How Low Can You Go? New Capital Gains Tax Rates Pose Interesting Choices for Exchangers

By Goold, Linda | Journal of Property Management, January-February 2004 | Go to article overview

How Low Can You Go? New Capital Gains Tax Rates Pose Interesting Choices for Exchangers


Goold, Linda, Journal of Property Management


When President Bush sent his tax bill to Congress in early 2003, media and political scrutiny focused on the proposed elimination of taxation on dividends. That proposal was a bold and controversial stroke, but one completely consistent with economic theory about the taxation of capital. For more than 40 years, critics of the tax system have believed the Internal Revenue Code imposes burdensome taxes that impair capital formation.

What emerged from Congress substantially reduced taxes on capital but is different from what the President originally proposed. The bill Congress sent to him for signature restructures both capital gains and dividends taxation. For the first time, dividends are to be taxed separately from other income and at a very low rate. Also, new capital gains rates and dividends will be taxed at the same 15 percent rate. For the first time in memory, some investors may determine it is advantageous to sell property outright, recognize their gains and pay their tax, a major change from the popular transaction structure of deferred like-kind exchanges.

The like-kind exchange provisions are unchanged. The 45-day and 180-day requirements still apply, and the investor continues to have a carryover basis in the replacement property acquired in the exchange. The newly reduced capital gains rate may make outright sales more advantageous to some. A simplified example illustrates the new decision-making process.

Investor A owns Building One, with a basis of $2 million. A sells Building One for $5 million, realizing a gain of $3 million, then acquires Building Two for $7 million. If A has satisfied all riming and other requirements, this transaction could be treated as a deferred exchange and A would defer taxes on the $3 million gain. …

The rest of this article is only available to active members of Questia

Sign up now for a free, 1-day trial and receive full access to:

  • Questia's entire collection
  • Automatic bibliography creation
  • More helpful research tools like notes, citations, and highlights
  • Ad-free environment

Already a member? Log in now.

Notes for this article

Add a new note
If you are trying to select text to create highlights or citations, remember that you must now click or tap on the first word, and then click or tap on the last word.
One moment ...
Default project is now your active project.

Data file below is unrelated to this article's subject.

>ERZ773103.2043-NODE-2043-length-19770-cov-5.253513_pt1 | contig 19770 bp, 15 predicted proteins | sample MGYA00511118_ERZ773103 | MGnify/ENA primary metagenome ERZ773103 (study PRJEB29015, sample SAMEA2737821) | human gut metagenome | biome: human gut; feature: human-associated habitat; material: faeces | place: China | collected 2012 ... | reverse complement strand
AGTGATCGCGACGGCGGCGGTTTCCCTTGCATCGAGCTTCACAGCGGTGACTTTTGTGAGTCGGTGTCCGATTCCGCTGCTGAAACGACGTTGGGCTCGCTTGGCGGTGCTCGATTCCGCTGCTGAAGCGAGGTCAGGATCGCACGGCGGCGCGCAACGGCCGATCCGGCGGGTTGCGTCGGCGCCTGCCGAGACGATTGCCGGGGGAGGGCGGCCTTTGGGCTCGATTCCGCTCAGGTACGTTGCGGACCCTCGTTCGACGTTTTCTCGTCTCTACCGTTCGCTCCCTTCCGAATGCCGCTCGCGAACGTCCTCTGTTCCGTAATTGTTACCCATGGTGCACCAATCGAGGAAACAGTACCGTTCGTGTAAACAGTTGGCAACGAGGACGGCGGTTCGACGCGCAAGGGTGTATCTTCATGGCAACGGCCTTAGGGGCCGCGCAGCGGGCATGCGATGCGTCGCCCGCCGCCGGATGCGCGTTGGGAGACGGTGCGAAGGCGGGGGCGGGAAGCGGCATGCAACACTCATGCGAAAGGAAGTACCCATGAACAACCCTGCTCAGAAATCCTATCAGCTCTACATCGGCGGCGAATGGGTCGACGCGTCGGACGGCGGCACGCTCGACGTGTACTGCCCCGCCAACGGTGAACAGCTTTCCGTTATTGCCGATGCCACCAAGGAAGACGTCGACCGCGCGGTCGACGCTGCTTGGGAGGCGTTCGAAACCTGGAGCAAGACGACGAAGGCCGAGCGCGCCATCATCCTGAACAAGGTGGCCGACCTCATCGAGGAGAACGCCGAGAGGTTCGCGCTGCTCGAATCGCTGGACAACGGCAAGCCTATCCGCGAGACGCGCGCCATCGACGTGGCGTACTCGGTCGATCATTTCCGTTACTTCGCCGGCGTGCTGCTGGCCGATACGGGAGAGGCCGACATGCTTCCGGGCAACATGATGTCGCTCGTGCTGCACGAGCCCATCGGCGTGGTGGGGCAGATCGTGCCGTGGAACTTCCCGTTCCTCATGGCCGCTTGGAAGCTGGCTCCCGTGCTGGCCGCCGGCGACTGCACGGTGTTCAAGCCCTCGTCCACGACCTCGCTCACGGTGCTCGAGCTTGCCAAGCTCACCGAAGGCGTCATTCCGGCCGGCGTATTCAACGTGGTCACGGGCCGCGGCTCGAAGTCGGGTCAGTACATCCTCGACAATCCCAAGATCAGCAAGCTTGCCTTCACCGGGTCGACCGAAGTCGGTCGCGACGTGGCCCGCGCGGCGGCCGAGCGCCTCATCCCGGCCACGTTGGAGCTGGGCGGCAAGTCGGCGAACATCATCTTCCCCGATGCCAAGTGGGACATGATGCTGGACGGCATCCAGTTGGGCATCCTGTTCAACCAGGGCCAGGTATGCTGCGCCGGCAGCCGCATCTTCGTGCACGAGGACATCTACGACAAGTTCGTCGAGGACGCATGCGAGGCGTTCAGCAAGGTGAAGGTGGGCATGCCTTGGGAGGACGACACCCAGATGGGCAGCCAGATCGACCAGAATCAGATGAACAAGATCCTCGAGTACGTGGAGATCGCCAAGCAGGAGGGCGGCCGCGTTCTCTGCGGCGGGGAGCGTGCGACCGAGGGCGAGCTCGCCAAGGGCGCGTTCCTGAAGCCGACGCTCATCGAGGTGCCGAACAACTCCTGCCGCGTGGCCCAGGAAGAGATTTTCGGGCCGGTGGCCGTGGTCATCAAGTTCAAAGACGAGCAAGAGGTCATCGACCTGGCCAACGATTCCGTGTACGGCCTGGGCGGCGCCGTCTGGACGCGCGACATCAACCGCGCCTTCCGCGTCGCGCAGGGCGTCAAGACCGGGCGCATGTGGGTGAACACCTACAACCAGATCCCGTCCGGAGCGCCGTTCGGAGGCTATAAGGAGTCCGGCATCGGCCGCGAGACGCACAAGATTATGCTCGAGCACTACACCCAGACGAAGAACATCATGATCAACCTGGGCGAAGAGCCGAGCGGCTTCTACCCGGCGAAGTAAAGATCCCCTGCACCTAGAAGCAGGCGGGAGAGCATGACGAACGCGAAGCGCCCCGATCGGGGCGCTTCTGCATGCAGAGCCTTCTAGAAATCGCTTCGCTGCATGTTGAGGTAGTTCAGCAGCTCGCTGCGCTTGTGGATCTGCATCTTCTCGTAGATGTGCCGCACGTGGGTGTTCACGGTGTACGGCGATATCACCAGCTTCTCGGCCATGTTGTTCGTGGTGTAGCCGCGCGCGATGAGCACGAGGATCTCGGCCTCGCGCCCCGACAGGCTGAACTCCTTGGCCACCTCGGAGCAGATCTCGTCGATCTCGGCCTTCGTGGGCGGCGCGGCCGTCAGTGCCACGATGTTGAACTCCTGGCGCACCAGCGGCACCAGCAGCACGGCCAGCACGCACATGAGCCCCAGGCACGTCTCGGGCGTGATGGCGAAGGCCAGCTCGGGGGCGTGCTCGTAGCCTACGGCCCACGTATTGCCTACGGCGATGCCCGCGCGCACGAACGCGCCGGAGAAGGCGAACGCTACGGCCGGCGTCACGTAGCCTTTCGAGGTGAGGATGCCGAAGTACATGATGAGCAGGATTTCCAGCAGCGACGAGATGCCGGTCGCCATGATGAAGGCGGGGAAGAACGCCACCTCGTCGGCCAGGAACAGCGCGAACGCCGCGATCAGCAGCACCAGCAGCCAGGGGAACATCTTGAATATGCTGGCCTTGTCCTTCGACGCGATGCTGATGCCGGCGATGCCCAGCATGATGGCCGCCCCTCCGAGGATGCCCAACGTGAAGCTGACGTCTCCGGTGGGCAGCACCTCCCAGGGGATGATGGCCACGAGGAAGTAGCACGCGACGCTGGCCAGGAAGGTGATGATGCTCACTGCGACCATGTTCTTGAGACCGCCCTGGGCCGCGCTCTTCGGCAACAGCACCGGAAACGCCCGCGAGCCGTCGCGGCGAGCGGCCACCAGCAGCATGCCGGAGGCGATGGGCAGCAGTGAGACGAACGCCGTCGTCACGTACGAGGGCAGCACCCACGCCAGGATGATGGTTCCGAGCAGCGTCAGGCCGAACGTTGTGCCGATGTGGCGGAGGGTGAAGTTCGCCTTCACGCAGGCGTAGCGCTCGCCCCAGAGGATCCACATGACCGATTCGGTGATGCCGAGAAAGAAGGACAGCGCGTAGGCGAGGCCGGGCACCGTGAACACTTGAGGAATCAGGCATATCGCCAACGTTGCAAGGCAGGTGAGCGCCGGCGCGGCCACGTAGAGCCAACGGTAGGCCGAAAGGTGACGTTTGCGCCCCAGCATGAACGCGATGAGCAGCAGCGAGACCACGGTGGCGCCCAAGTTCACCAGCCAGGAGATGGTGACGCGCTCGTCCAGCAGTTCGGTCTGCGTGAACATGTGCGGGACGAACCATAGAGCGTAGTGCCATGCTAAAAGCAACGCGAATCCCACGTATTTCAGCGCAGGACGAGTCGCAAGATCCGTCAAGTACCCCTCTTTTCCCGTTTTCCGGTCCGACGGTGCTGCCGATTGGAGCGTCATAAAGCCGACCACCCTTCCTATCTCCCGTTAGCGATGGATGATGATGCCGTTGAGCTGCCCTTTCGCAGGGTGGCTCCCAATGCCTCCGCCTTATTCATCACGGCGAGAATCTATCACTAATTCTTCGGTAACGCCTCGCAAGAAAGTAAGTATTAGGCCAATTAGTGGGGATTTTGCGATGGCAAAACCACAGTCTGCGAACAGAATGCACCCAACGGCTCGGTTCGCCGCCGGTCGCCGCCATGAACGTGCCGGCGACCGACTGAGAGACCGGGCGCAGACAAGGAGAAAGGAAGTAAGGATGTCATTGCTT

Project items

Items saved from this article

This article has been saved
Highlights (0)
Some of your highlights are legacy items.

Highlights saved before July 30, 2012 will not be displayed on their respective source pages.

You can easily re-create the highlights by opening the book page or article, selecting the text, and clicking “Highlight.”

Citations (0)
Some of your citations are legacy items.

Any citation created before July 30, 2012 will labeled as a “Cited page.” New citations will be saved as cited passages, pages or articles.

We also added the ability to view new citations from your projects or the book or article where you created them.

Notes (0)
Bookmarks (0)

You have no saved items from this article

Project items include:
  • Saved book/article
  • Highlights
  • Quotes/citations
  • Notes
  • Bookmarks
Notes
Cite this article

Cited article

Style
Citations are available only to our active members.
Sign up now to cite pages or passages in MLA, APA and Chicago citation styles.

(Einhorn, 1992, p. 25)

(Einhorn 25)

1

1. Lois J. Einhorn, Abraham Lincoln, the Orator: Penetrating the Lincoln Legend (Westport, CT: Greenwood Press, 1992), 25, http://www.questia.com/read/27419298.

Cited article

How Low Can You Go? New Capital Gains Tax Rates Pose Interesting Choices for Exchangers
Settings

Settings

Typeface
Text size Smaller Larger Reset View mode
Search within

Search within this article

Look up

Look up a word

  • Dictionary
  • Thesaurus
Please submit a word or phrase above.
Print this page

Print this page

Why can't I print more than one page at a time?

Full screen

matching results for page

Cited passage

Style
Citations are available only to our active members.
Sign up now to cite pages or passages in MLA, APA and Chicago citation styles.

"Portraying himself as an honest, ordinary person helped Lincoln identify with his audiences." (Einhorn, 1992, p. 25).

"Portraying himself as an honest, ordinary person helped Lincoln identify with his audiences." (Einhorn 25)

"Portraying himself as an honest, ordinary person helped Lincoln identify with his audiences."1

1. Lois J. Einhorn, Abraham Lincoln, the Orator: Penetrating the Lincoln Legend (Westport, CT: Greenwood Press, 1992), 25, http://www.questia.com/read/27419298.

Cited passage

Welcome to the new Questia Reader

The Questia Reader has been updated to provide you with an even better online reading experience.  It is now 100% Responsive, which means you can read our books and articles on any sized device you wish.  All of your favorite tools like notes, highlights, and citations are still here, but the way you select text has been updated to be easier to use, especially on touchscreen devices.  Here's how:

1. Click or tap the first word you want to select.
2. Click or tap the last word you want to select.

OK, got it!

Thanks for trying Questia!

Please continue trying out our research tools, but please note, full functionality is available only to our active members.

Your work will be lost once you leave this Web page.

For full access in an ad-free environment, sign up now for a FREE, 1-day trial.

Already a member? Log in now.